The filtration in the harlequin rasbora tank is compulsorily needed during its breeding. An aquarium filter is used to keep the water clean and filtered. The filter needs to be chosen such that it provides both the chemical and mechanical filtration.
This is necessary to make sure that all solid, semi-solid and dissolved wastes are eliminated from the water tank. Peat can also be used in the filter for better breeding.
While choosing the filter, the most ideal choice is the hang-on-back filter. Initially, after the first week of breeding, a sponge filter is added and 10% of water needs to be changed each week.
When the eggs hatch during breeding, the babies must be placed along with a small sized bubble shaped filter such that there will be a good level of oxygen for them to breathe.
This also helps in keeping the filter clean and prevents it from stagnating. These two filters combined ensure that the water is clear. In case of a hard Harlequin Rasbora tank, an aquaclear power filter is strongly suggested to keep the tank clear for years.
Are Harlequin Rasboras Aggressive?
Harlequin Rasboras are timid since their juvenile stage and they prefer shadows of the tank plants to stay. However, as they grow old, they start showing more interesting behavioral pattern.
Either juvenile harlequins like to swim in big schools or they just drift away in the quest for food around the tank. However, the as they grow old they start behaving honorably based on their position in school hierarchy. Their focus shift to gathering attention of the opposite sex species.
In order to find out about the best male in the tank they get frozen side by side not more than 2 cm apart. They start spreading their fins with little shudders while moving in a circular movement together.
The females also participate in such fight for superiority. These fights look very intense and serious but they are bloodless. The fishes might make sudden moves but never end up hurting others. They follow a simple rule where the weakest participant recedes or they call it a draw after some time.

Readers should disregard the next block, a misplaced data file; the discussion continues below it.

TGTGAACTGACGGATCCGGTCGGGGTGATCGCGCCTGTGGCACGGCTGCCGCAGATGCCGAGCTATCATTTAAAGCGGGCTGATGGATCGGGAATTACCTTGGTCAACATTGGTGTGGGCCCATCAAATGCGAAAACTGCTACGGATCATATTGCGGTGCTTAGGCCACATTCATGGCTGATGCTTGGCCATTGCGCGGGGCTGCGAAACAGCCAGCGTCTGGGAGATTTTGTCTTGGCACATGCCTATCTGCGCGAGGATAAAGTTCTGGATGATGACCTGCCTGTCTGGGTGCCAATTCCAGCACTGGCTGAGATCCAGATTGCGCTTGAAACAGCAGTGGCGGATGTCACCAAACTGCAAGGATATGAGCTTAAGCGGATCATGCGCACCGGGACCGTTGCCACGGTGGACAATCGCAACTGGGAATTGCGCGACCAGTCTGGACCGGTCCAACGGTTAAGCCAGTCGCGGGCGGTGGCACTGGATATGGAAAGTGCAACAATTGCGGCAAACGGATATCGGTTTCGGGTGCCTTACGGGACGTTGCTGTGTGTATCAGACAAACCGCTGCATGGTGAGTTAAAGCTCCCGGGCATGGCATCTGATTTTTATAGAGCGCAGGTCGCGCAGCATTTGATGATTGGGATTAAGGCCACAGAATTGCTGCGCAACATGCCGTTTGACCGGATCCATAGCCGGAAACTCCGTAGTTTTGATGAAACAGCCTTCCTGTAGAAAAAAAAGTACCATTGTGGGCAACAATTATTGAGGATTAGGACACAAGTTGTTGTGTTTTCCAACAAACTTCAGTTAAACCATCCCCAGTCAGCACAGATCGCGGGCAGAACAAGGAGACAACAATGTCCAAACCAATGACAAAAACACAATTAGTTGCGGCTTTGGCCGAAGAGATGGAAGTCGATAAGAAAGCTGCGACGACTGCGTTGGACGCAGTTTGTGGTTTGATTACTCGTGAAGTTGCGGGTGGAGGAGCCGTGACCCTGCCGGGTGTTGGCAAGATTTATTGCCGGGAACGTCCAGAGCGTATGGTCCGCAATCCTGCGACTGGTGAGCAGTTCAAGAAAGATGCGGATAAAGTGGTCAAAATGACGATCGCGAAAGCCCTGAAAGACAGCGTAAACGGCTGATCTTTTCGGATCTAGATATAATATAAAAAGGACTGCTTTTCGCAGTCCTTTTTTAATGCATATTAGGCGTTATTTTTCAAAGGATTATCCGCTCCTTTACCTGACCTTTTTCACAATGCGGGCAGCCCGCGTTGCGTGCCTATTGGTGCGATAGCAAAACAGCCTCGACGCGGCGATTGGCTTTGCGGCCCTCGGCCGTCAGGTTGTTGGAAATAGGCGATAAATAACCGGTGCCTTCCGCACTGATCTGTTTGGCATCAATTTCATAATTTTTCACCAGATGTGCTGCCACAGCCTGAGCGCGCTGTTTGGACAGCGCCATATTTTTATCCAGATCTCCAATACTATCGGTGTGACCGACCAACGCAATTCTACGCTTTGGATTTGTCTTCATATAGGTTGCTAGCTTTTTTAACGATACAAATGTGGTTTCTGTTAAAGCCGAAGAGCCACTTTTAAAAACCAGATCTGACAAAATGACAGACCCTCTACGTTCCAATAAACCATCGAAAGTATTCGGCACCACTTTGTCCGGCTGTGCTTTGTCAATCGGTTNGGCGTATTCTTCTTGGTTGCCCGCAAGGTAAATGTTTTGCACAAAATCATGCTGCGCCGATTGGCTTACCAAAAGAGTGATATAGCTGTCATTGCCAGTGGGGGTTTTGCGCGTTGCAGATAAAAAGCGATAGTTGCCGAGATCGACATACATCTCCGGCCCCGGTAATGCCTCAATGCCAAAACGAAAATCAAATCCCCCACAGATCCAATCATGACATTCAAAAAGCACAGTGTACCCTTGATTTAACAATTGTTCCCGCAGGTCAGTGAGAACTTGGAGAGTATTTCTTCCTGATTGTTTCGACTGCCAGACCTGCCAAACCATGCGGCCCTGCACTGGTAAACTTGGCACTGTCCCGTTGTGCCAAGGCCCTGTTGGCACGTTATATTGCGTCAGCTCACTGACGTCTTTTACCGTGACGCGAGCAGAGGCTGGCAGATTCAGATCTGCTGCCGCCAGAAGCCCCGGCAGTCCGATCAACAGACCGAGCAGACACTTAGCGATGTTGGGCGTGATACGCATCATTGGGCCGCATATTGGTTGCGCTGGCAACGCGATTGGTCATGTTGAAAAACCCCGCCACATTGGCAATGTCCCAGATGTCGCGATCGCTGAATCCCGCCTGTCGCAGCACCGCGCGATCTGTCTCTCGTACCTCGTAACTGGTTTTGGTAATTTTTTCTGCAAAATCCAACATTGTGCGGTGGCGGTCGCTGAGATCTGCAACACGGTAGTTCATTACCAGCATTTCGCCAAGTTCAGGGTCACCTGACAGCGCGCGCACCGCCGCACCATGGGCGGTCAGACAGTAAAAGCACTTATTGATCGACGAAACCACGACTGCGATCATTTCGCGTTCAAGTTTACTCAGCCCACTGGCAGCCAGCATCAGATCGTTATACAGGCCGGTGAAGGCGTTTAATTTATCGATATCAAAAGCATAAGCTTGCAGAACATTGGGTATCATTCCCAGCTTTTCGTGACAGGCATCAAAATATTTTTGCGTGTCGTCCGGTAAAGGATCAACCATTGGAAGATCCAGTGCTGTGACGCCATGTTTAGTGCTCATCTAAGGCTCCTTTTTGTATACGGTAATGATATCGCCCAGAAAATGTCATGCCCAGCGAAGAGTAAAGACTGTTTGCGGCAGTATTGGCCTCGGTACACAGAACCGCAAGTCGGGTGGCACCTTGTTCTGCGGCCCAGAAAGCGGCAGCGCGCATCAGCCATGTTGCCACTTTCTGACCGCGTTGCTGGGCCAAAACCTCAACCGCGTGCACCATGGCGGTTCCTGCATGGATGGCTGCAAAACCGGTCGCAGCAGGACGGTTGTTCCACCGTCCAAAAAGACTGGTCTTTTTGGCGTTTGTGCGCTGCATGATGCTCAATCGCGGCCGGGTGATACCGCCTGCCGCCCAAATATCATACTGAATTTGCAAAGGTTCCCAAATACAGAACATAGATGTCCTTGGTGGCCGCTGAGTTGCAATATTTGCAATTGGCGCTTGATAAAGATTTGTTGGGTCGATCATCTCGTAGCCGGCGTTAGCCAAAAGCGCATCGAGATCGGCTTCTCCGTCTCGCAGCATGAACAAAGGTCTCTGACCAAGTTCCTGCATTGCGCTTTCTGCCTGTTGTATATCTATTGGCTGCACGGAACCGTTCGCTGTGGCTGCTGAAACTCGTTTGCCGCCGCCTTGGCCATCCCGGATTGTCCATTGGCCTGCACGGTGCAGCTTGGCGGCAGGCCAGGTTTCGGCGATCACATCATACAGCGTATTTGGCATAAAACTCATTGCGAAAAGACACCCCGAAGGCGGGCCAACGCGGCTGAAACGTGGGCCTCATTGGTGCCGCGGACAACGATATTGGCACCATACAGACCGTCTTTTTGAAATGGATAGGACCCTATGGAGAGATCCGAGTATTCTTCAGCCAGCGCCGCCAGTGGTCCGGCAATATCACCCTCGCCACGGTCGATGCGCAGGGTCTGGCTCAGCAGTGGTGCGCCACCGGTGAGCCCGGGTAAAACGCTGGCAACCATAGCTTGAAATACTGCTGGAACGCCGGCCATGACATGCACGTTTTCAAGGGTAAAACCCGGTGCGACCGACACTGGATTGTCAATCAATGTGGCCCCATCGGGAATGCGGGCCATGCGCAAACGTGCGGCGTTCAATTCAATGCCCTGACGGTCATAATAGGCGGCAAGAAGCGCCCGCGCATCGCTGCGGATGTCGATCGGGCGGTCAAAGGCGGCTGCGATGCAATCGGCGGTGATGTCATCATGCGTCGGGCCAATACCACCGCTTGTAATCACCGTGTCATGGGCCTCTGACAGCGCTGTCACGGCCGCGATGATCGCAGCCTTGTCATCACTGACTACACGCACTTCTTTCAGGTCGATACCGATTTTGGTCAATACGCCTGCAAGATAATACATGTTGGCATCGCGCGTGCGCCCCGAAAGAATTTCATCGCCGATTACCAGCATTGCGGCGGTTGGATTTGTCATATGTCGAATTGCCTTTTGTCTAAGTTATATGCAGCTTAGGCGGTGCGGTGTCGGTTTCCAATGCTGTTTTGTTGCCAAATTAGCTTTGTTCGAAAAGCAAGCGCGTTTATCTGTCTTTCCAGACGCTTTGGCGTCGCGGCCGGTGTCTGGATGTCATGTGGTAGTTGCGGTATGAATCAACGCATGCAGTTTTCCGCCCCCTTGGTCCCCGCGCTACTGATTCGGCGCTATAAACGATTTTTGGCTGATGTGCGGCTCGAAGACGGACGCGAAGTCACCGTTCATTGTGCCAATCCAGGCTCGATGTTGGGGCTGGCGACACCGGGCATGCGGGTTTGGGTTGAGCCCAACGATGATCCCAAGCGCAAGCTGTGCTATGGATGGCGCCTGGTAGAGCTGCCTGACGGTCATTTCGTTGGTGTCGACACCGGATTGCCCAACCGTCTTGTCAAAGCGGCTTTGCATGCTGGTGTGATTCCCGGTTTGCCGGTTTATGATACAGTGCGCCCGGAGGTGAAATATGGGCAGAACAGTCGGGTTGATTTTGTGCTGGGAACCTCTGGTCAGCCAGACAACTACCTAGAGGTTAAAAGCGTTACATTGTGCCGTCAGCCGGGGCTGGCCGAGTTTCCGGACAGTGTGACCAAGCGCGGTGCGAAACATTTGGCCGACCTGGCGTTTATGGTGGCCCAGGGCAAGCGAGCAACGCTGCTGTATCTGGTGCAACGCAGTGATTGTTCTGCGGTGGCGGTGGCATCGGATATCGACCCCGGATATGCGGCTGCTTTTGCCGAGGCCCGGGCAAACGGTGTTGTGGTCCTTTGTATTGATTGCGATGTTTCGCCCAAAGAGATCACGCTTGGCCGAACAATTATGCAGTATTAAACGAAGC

They are very pleasant with various other fishes such as Cardinal tetra, Opaline gourami, Black Neon-Tetra, Dwarf gourami, Cory Catfish and Betta. All these fishes make a great show when they glide through the tanks.
What Do They Eat (Diet)?
Harlequin rasboras are omnivorous. Their natural habitat features a freshwater stream and river with dense vegetation that allows them to flourish. Small insects, crustaceans, zooplankton and worms, are an ideal food for them when they live in their wild habitat. However, when they are kept in tanks, they easily feed on a balanced and good quality flake or pellet food supplements.
They accept frozen food with pleasure. They can be occasionally treated with a live snack of bloodworms and brine shrimps to ensure the best for their health. Do not feed them live food over- indulgently. This will encourage them to refuse prepared food, as live food is a primary and essential part of their diet.
In addition to their regular diet, you can add blanched spinach and lettuce leaves. Harlequin rasboras have a unique feeding pattern, which requires food to be served several times a day. However, offer them a small amount of food that they can consume within three minutes. When food is served only once a day, increase the amount of the food that could be consumed in 5 minutes. Their diet is very simple which makes them very easy to care for and they are a beginner’s delight.
What Are The Differences In Sex?
Harlequin rasboras are charming little fishes that look beautiful in tanks and aquariums. They originally came from Southeast Asia. They are very timid and pleasant fish that loves to swim and roam around in large schools.
They are recognized through their unique triangular patch featuring on the lower part of their body. They have a reddish ting over the slivery and shiny body that looks vibrant in the aquariums.
When it comes to determination of the sex of Harlequin rasboras, there are certain features that help to identify the male and female. In general, the size of male and female Harlequin rasboras is roughly the same.